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On Halmos' "Naive Set Theory" he states that there's a natural one-to-one correpondence between a set $X \times Y$ and a certain set of families.

"Consider, indeed, any particular unordered pair $\{a,b\}$, with $a \neq b$, and consider the set $Z$ of all families $z$, indexed by $\{a,b\}$, such that $z_{a} \in X$ and $z_{b} \in Y$. If the function $f$ from $Z$ to $X \times Y$ is defined by $f(z)=(z_{a},z_{b})$, then $f$ is the promised one-to-one correspondence.

Trying to come to grips with this, I used two families $z'$ and $z''$, with $Z=\{z', z''\}$.

In this example we could have

$$z'=\{(a, G_{a}), (b, G_{b})\} \ \ \ \ \ \ \ \ \text{and} \ \ \ \ \ \ \ \ z''=\{(a, H_{a}),(b, H_{b})\};$$

and then, $$z'_{a}=G_{a}\ ,\ \ \ z'_{b}=G_{b}\ ,\ \ \ z''_a=H_a\ ,\ \ \ z''_b=H_b.$$

I presumed in this case $$X=\{G_a, H_a \}$$ $$Y=\{G_b, H_b \}$$ $$X\times Y=\{(G_a, G_b), (G_a, H_b), (H_a, G_b), (H_a, H_b)\}.$$

But, $f(z')=(G_a, G_b)$ and $f(z'')=(H_a, H_b)$ and thus, $f$ wouldn't be a one-to-one correspondence. Where's the mistake? Thanks.

If it'd be of any help, there's a link to another question on this section.

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up vote 3 down vote accepted

It appears to me that you’ve misunderstood what Halmos is saying. The givens are $X$ and $Y$, so any example should start with them: both $Z$ and the function $f$ are constructed from $X$ and $Y$. Here’s an example.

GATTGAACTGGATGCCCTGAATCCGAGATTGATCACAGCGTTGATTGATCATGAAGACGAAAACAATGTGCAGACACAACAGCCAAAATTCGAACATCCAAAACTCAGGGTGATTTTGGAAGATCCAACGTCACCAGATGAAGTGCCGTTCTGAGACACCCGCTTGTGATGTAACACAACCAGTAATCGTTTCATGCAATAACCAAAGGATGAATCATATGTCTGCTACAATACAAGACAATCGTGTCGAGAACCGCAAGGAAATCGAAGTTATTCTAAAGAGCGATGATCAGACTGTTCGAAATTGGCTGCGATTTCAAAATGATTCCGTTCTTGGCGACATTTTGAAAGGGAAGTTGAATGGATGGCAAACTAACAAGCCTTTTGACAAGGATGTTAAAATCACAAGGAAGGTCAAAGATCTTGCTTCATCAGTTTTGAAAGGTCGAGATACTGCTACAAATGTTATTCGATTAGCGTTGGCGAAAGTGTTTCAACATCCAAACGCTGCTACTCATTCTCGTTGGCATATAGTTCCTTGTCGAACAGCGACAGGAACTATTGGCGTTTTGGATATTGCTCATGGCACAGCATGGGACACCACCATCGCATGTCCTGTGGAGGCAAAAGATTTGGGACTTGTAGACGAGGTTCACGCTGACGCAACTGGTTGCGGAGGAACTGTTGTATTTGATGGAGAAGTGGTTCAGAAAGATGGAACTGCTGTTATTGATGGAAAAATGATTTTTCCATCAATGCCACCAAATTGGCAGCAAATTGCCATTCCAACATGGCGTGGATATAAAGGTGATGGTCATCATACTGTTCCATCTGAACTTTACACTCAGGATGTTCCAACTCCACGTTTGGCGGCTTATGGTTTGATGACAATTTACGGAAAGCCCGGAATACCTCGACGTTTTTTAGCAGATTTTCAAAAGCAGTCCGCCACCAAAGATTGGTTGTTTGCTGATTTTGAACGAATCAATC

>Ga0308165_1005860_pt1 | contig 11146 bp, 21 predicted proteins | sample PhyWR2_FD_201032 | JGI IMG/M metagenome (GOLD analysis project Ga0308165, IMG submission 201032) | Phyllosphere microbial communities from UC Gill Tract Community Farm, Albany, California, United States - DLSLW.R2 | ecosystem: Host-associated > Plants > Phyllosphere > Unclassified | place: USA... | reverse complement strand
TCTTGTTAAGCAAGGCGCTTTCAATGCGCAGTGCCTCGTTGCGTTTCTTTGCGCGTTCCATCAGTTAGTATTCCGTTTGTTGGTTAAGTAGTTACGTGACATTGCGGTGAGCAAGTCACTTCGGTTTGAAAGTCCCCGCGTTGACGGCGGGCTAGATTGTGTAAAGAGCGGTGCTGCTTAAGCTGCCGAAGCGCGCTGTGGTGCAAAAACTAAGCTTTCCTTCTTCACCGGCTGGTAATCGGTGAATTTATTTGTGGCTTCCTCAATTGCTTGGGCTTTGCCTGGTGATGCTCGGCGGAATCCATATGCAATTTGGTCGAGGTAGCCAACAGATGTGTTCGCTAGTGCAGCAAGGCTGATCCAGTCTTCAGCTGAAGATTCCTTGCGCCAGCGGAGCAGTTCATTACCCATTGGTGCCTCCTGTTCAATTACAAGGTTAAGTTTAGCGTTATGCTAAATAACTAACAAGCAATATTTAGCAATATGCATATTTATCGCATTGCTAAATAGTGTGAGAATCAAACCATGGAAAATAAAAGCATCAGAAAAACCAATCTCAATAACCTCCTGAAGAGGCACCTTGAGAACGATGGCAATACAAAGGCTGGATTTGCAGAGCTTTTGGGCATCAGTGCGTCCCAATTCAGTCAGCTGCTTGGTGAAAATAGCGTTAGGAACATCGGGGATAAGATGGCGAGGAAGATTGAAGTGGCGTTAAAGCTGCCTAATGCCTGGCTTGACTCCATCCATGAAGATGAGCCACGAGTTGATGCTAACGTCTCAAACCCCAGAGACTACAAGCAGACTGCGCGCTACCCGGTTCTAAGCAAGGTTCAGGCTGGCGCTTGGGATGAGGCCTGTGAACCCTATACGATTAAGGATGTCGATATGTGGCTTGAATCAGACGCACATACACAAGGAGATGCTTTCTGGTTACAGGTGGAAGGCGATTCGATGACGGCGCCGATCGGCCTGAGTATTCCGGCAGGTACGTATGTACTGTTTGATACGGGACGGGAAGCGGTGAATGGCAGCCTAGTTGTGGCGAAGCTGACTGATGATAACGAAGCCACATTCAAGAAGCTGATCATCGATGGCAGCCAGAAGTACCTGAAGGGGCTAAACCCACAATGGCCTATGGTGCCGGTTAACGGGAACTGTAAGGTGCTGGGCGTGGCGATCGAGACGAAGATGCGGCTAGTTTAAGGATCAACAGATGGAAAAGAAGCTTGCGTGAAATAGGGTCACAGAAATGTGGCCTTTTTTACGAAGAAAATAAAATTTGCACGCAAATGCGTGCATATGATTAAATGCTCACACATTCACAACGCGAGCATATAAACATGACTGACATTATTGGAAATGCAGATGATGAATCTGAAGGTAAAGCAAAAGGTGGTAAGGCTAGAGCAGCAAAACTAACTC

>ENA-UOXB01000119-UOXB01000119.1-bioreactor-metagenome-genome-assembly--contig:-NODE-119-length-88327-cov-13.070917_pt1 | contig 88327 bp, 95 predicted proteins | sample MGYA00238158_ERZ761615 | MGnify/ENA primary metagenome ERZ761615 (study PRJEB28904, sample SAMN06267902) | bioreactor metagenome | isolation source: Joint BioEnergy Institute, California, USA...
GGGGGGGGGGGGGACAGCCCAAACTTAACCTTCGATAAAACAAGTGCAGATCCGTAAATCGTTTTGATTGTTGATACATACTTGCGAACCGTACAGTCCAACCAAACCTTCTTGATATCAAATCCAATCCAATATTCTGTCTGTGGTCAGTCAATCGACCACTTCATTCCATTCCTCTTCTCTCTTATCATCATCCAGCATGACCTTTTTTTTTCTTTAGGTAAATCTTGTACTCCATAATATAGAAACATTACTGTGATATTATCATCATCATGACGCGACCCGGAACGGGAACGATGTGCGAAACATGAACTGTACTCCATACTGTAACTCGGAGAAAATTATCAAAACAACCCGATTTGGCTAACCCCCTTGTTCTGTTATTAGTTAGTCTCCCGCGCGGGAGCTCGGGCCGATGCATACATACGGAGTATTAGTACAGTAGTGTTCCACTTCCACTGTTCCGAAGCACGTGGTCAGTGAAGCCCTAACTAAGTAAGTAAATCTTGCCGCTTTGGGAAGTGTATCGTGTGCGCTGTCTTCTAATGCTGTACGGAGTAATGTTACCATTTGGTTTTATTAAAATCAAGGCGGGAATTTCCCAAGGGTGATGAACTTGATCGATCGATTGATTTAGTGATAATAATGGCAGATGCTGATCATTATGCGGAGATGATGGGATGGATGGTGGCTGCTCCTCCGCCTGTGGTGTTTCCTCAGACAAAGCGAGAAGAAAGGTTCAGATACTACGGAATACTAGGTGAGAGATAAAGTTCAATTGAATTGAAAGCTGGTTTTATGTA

Let $X=\{0,1,2\}$ and $Y=\{3,4\}$, so that $$X\times Y=\Big\{\langle0,3\rangle,\langle0,4\rangle,\langle1,3\rangle,\langle1,4\rangle,\langle2,3\rangle,\langle2,4\rangle\Big\}\;.$$

A pair indexed by $\{a,b\}$ is formally a set of the form $\big\{\langle a,x\rangle,\langle b,y\rangle\big\}$; the set $Z$ of all such families is then the set whose elements are:

$$\begin{align*} &\big\{\langle a,0\rangle,\langle b,3\rangle\big\},\big\{\langle a,0\rangle,\langle b,4\rangle\big\},\\ &\big\{\langle a,1\rangle,\langle b,3\rangle\big\},\big\{\langle a,1\rangle,\langle b,4\rangle\big\},\\ &\big\{\langle a,2\rangle,\langle b,3\rangle\big\},\big\{\langle a,2\rangle,\langle b,4\rangle\big\}\;. \end{align*}$$

The function $f:Z\to X\times Y$ then does the following:

$$\begin{align*} &\big\{\langle a,0\rangle,\langle b,3\rangle\big\}\mapsto\langle0,3\rangle\\ &\big\{\langle a,0\rangle,\langle b,4\rangle\big\}\mapsto\langle0,4\rangle\\ &\big\{\langle a,1\rangle,\langle b,3\rangle\big\}\mapsto\langle1,3\rangle\\ &\big\{\langle a,1\rangle,\langle b,4\rangle\big\}\mapsto\langle1,4\rangle\\ &\big\{\langle a,2\rangle,\langle b,3\rangle\big\}\mapsto\langle2,3\rangle\\ &\big\{\langle a,2\rangle,\langle b,4\rangle\big\}\mapsto\langle2,4\rangle\;. \end{align*}$$

This is the desired bijection.

The point that he’s making is that there’s really not much difference between an ordered pair and a function whose domain is a two-element set: each gives a way of representing a pair of objects in a manner that allows us to distinguish one from the other, even when they’re the ‘same’, as in an ordered pair $\langle1,1\rangle$ and a function $\big\{\langle a,1\rangle,\langle b,1\rangle\big\}$.

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Awsome! Thanks! – Fred Sep 24 '12 at 4:51

The mistake is that $Z$ doesn't contain all the possible $\{a,b\}$-indexed families with $a$-element in $X$ and $b$-element in $Y$. We need to include also $z'''=\{(a,H_a),(b,G_b)\}$ and $z''''=\{(a,G_a),(b,H_b)\}$.

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